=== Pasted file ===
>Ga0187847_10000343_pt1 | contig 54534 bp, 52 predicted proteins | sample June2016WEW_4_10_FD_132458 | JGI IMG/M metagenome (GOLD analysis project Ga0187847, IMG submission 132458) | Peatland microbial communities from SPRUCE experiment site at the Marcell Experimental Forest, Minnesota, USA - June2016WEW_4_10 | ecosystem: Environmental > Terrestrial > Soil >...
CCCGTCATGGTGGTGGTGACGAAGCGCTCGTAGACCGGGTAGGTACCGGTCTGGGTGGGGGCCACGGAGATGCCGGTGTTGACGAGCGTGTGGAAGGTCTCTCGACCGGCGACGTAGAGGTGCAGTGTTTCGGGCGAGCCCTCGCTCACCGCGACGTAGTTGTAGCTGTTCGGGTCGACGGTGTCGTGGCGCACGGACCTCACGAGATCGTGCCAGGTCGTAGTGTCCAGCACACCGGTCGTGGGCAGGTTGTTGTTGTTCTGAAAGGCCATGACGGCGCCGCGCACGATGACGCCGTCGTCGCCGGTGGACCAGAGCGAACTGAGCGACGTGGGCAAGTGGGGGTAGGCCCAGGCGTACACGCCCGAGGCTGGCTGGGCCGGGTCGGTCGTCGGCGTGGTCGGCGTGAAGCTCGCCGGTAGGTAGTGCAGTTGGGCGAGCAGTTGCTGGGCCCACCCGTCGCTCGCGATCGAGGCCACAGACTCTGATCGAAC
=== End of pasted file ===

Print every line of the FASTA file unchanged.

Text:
>Ga0187847_10000343_pt1 | contig 54534 bp, 52 predicted proteins | sample June2016WEW_4_10_FD_132458 | JGI IMG/M metagenome (GOLD analysis project Ga0187847, IMG submission 132458) | Peatland microbial communities from SPRUCE experiment site at the Marcell Experimental Forest, Minnesota, USA - June2016WEW_4_10 | ecosystem: Environmental > Terrestrial > Soil >...
CCCGTCATGGTGGTGGTGACGAAGCGCTCGTAGACCGGGTAGGTACCGGTCTGGGTGGGGGCCACGGAGATGCCGGTGTTGACGAGCGTGTGGAAGGTCTCTCGACCGGCGACGTAGAGGTGCAGTGTTTCGGGCGAGCCCTCGCTCACCGCGACGTAGTTGTAGCTGTTCGGGTCGACGGTGTCGTGGCGCACGGACCTCACGAGATCGTGCCAGGTCGTAGTGTCCAGCACACCGGTCGTGGGCAGGTTGTTGTTGTTCTGAAAGGCCATGACGGCGCCGCGCACGATGACGCCGTCGTCGCCGGTGGACCAGAGCGAACTGAGCGACGTGGGCAAGTGGGGGTAGGCCCAGGCGTACACGCCCGAGGCTGGCTGGGCCGGGTCGGTCGTCGGCGTGGTCGGCGTGAAGCTCGCCGGTAGGTAGTGCAGTTGGGCGAGCAGTTGCTGGGCCCACCCGTCGCTCGCGATCGAGGCCACAGACTCTGATCGAAC